The Taboo of Radiation Exposure in Japan: The Social Effects of Fukushima

fukushima_falloutBy Erin O’Flaherty

It is understood that radiation is physically harmful to those who are exposed to it. However, it is also harmful on a social level. Those who become exposed to radiation form a new class within society, one that is discriminated against and even feared by many ordinary people. This has certainly been the case with the Fukushima nuclear incident. This discrimination is worsened by the government and mainstream media’s treatment of the incident. This essay will discuss the social effects of the Fukushima incident by comparing it with the victims of Hiroshima and Nagasaki. It will also explain how the media play into this discrimination and attempt to understand why Japanese society is reacting in such a way.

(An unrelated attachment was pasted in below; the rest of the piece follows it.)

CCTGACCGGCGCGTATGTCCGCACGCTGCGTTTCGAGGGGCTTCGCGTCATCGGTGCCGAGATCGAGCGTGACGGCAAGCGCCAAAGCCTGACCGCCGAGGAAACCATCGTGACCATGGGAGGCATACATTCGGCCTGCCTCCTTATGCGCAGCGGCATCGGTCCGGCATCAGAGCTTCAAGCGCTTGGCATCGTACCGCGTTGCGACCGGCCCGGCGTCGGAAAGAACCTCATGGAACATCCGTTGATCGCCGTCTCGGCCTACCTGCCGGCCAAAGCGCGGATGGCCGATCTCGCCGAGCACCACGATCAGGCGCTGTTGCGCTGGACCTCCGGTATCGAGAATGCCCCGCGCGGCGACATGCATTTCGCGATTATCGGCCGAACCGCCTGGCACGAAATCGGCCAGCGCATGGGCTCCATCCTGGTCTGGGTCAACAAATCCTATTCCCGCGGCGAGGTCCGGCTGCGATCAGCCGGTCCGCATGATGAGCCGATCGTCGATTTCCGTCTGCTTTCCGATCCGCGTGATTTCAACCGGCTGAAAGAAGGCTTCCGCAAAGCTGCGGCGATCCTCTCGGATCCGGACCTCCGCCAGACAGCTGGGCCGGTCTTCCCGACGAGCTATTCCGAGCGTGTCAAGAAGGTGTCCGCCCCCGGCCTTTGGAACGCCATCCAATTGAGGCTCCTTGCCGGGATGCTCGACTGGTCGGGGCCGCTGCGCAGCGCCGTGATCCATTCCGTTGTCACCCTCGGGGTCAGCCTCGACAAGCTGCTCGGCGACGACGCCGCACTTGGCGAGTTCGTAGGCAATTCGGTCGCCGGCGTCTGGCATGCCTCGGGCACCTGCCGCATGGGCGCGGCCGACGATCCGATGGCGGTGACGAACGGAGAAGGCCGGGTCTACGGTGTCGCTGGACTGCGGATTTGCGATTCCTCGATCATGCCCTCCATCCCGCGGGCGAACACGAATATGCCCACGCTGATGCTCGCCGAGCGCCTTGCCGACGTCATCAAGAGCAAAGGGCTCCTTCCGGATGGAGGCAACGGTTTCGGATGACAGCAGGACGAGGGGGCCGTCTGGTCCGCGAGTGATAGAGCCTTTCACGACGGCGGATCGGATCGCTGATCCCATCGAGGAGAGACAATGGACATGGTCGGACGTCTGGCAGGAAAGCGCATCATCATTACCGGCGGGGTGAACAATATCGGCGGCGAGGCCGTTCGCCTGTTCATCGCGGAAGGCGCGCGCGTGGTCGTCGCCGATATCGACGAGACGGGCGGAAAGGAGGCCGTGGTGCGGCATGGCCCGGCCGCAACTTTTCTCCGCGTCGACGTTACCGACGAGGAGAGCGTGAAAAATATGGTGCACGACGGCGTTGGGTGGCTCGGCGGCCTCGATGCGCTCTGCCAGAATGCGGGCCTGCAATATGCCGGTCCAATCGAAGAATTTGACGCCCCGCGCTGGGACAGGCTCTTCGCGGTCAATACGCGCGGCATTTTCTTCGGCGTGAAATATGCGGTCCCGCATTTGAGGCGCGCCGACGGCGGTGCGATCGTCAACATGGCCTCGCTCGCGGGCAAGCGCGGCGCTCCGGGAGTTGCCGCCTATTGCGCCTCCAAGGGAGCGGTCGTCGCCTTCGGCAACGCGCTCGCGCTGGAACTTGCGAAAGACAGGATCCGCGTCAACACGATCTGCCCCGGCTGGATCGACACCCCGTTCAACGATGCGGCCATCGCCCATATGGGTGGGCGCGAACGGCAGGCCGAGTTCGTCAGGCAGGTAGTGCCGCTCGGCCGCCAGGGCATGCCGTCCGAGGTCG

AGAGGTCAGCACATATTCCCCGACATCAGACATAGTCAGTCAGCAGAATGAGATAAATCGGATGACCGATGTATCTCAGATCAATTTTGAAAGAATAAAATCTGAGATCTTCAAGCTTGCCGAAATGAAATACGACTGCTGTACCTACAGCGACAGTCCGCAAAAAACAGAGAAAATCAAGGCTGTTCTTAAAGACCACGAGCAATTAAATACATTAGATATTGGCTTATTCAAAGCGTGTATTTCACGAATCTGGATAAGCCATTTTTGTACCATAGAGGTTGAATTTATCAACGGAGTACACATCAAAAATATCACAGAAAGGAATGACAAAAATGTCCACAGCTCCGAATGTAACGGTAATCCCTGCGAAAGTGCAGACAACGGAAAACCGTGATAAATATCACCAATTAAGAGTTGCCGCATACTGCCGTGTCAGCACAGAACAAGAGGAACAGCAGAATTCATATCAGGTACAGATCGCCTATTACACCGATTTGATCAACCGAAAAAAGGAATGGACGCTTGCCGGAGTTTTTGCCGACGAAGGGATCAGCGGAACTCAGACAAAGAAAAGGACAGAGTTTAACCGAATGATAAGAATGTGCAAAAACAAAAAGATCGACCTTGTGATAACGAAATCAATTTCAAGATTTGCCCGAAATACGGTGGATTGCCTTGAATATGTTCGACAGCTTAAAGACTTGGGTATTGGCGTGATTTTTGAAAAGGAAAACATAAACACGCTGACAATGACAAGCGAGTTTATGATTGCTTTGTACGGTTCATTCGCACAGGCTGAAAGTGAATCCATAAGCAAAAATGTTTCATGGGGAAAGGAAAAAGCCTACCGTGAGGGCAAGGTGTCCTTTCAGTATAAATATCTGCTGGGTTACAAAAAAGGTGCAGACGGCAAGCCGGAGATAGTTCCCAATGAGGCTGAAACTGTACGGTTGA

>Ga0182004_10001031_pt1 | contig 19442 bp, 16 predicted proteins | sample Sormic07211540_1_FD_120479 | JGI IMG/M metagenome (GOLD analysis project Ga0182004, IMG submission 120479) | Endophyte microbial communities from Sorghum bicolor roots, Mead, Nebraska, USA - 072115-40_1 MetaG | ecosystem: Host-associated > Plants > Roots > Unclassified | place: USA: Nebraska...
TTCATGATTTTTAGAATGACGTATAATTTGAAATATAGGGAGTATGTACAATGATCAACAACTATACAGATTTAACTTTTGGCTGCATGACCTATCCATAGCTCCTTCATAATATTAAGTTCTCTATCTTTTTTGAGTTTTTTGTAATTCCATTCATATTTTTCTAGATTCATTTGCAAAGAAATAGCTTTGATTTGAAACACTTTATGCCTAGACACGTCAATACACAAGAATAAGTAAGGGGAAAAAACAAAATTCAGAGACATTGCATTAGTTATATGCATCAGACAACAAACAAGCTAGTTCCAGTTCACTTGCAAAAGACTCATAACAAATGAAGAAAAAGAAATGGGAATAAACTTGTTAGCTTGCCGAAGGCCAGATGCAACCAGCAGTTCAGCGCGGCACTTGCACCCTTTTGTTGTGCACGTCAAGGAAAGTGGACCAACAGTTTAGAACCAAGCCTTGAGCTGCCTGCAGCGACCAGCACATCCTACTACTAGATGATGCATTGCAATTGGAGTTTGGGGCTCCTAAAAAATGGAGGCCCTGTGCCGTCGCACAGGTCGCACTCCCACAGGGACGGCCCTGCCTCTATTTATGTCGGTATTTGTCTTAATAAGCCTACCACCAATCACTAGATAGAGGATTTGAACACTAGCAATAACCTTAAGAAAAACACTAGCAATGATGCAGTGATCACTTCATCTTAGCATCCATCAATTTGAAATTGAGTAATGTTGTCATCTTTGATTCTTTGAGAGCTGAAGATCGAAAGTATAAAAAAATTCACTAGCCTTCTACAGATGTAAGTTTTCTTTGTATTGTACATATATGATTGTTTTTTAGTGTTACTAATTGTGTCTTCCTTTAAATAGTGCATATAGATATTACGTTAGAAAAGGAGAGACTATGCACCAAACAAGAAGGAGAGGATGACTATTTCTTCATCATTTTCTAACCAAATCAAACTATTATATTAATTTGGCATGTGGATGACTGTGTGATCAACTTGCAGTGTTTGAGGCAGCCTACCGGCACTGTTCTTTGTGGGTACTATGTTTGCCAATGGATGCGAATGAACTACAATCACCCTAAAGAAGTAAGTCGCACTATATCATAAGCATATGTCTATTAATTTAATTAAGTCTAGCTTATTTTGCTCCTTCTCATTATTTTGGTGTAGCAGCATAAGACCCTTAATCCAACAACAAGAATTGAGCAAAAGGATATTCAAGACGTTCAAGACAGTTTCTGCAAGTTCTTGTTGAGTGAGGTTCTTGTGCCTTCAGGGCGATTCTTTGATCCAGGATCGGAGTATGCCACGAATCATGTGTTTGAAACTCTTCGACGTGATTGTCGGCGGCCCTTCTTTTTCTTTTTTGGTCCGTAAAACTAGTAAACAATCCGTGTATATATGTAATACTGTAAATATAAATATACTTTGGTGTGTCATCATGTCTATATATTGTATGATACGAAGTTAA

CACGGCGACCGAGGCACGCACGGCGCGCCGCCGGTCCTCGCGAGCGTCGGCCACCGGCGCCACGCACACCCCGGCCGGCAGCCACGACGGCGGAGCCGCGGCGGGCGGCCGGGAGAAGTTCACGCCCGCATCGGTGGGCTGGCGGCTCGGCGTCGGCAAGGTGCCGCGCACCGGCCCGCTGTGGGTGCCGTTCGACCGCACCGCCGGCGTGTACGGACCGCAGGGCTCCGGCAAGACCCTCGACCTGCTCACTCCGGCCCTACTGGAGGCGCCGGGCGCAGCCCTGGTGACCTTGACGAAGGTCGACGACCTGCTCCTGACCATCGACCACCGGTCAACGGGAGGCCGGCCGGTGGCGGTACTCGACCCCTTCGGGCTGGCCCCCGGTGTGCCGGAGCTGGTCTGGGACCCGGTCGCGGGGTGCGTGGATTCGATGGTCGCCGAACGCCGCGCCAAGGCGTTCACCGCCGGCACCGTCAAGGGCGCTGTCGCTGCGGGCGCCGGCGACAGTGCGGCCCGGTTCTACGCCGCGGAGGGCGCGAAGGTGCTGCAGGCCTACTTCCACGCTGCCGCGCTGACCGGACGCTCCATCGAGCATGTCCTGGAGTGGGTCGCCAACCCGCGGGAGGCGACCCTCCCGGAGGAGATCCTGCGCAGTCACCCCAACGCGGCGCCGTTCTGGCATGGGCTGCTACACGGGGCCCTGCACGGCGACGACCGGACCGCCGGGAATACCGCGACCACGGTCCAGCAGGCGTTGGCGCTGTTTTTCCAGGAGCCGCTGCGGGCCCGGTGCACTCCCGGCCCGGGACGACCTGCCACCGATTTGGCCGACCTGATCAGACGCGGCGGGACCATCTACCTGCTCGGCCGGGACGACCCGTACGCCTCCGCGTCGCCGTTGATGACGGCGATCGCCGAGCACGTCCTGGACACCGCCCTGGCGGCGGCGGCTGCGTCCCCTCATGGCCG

From “the A-bombs that were dropped on Hiroshima and Nagasaki” came “a new group of human beings – hibakusha, literally ‘A-bombed persons’”.[1] Hibakusha not only had to deal with radiation sickness and other health-related effects of the bomb(s), but they were also subject to much social discrimination. They lost “educational and professional opportunities”, received “discrimination in marriage and in the workplace”,[2] and became “targets of bullying”.[3] Because they could not get work, they also often found themselves in poverty[4] and many lived in hibakusha slums, physically separated from the rest of society. This discrimination was due to their perception as ‘contaminated’[5]. They were seen as unfit to work and as potentially producing deformed children (a worry which the hibakusha themselves had to shoulder, with many too afraid to reproduce). But beyond this, there was the fear that contact with hibakusha would result in contamination, perhaps a natural response due to the “still ‘mysterious’”[6] nature of radiation. Furthermore, due to its ‘invisible’ nature, even those who displayed no signs of radiation poisoning were discriminated against in exactly the same way.